There have been a number of requests for copies of the slides to the Tungsten Scale-Out Stack talk I gave at the MySQL Conference in April. Here they are courtesy of the nice folks at O'Reilly who organized the conference.
Tungsten is our codename for a set of technologies to raise database performance and availability using scale-out. In the database world scale-out is a term of art that means spreading data across servers on multiple systems. With data in multiple places you are less subject to failures--when one copy crashes you just use the others. Similarly, if your application runs a lot of queries, you can spread them over different machines, which makes for faster and more stable response times.
So database scale-out sounds great (and is too), but getting it to work properly is harder than you would think. Along with practical issues like management, there are theoretical barriers. Let's say you are creating a product catalog service using database replicas on different hosts. Applications connect to any replica to get information. Your manager, a guy with pointed hair, tells you to make sure of the following:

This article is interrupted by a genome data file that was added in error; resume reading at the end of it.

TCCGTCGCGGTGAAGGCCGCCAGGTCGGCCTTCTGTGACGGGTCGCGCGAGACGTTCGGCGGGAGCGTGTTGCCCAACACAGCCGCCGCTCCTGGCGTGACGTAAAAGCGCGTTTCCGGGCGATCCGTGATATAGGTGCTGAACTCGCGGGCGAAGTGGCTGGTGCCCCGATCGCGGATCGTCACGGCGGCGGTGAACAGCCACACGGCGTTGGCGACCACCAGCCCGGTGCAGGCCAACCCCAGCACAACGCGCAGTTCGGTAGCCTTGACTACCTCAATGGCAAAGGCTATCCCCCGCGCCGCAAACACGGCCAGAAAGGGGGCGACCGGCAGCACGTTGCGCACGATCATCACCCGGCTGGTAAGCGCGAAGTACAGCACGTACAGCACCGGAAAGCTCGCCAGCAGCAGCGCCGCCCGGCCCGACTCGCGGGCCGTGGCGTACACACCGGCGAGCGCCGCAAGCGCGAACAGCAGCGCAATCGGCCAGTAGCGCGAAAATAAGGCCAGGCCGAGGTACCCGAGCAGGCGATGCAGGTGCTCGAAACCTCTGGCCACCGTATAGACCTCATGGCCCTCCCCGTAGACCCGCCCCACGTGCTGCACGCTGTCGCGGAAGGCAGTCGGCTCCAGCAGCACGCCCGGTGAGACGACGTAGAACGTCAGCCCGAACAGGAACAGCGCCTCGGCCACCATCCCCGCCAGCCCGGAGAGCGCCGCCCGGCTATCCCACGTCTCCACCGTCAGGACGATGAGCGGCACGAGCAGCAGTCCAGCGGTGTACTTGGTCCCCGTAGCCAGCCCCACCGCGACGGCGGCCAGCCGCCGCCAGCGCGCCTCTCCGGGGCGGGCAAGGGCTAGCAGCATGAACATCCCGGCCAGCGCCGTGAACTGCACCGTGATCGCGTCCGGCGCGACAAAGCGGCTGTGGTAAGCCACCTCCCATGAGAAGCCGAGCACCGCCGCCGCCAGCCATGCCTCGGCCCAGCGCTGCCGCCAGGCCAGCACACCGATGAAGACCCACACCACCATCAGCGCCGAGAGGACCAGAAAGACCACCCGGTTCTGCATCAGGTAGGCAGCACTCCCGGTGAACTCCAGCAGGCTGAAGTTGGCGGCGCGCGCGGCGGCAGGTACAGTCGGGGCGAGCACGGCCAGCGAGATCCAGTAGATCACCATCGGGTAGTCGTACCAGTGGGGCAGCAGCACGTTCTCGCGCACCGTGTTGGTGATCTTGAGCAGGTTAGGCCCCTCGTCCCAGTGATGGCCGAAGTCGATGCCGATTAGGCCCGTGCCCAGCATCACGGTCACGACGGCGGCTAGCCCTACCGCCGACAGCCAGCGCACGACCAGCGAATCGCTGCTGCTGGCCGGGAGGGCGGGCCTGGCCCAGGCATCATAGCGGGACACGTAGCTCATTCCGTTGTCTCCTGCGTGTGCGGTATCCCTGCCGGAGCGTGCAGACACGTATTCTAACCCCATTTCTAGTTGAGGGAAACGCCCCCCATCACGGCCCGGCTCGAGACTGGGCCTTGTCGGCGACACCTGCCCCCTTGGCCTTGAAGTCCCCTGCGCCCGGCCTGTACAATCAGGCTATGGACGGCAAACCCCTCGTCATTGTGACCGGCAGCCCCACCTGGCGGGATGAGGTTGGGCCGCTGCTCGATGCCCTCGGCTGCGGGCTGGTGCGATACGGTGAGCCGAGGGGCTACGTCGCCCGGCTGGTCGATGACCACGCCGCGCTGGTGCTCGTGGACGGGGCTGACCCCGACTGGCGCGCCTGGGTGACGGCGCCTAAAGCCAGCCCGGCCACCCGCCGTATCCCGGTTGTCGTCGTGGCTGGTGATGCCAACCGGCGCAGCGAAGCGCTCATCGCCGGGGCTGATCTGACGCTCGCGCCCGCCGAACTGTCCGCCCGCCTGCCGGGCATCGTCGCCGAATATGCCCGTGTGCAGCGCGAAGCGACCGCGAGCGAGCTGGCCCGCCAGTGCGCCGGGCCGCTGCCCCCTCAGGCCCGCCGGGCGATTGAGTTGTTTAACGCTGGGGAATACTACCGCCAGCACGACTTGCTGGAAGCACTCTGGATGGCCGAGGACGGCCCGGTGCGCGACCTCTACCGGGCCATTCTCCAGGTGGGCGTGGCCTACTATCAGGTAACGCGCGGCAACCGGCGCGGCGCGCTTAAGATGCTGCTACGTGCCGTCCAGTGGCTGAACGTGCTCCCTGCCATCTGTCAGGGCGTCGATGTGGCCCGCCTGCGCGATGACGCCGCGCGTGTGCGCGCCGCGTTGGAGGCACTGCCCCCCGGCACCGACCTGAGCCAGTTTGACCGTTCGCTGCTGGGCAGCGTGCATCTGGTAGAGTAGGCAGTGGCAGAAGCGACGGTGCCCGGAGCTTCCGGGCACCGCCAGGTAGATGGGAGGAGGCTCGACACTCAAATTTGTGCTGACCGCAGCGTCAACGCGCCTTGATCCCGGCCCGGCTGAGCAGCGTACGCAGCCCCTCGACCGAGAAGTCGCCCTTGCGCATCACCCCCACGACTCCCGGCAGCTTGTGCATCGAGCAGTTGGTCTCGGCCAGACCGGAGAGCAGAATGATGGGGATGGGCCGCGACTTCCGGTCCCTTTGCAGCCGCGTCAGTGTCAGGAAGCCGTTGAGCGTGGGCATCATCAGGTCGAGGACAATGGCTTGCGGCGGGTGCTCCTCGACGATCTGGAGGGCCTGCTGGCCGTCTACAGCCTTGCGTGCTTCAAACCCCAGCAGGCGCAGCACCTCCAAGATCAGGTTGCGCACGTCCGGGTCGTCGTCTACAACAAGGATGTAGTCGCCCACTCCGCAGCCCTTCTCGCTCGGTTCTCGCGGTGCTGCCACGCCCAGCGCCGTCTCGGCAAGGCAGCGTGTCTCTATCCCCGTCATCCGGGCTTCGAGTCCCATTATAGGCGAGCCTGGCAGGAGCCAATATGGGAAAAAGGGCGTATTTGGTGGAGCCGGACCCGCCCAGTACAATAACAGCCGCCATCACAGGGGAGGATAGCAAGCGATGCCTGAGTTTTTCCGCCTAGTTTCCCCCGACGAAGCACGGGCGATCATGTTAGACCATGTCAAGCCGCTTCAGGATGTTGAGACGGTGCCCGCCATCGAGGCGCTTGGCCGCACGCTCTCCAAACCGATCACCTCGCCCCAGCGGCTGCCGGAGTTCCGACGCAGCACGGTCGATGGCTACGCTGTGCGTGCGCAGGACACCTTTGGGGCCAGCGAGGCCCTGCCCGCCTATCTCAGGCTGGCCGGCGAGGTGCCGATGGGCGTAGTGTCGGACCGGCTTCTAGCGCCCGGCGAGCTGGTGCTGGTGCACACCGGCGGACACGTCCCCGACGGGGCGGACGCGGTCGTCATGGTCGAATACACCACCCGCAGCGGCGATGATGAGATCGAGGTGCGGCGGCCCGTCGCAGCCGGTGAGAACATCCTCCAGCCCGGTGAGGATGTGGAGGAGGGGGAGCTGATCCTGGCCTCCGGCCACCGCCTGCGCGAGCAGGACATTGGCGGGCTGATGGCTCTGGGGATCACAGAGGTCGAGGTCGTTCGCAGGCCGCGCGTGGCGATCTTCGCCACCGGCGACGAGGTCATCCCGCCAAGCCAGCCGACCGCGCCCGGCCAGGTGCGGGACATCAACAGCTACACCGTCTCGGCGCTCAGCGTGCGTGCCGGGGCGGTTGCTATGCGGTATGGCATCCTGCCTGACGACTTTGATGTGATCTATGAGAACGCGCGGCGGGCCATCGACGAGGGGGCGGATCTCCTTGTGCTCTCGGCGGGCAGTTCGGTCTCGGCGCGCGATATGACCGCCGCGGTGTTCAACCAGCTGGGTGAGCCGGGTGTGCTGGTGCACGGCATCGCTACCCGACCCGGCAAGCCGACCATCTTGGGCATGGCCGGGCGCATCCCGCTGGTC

1. The catalog service is always available.
2. The service keeps working even if you get a network partition between hosts.
3. The copies are always consistent (e.g., you can go to any copy and get the same data).
Here's an ugly surprise. It turns out your data service can only have two of the three properties at any given time, a result that was proven only recently and is now called the CAP Principle. If you want to be available and handle network partitions, you must accept that data will sometimes be inconsistent. Your manager is going to be very disappointed.
That's where we get back to Tungsten and the Scale-Out Stack. We realized a while back that you can't think in terms of a single product or even family of products to solve scale-out in a general way. It's better to design a flexible set of technologies with different strengths and weaknesses that users choose based on what's important to them. If you need to cluster over a WAN, use master/slave replication. If you don't want master failures, use synchronous replication in middleware.
Read the slides to learn more about the thinking. Database scale-out is a fascinating problem and we are looking forward to making it much easier to handle. Please stay tuned! I'll be writing more about this in the weeks and months to come.
The robot paradox, continued
1 day ago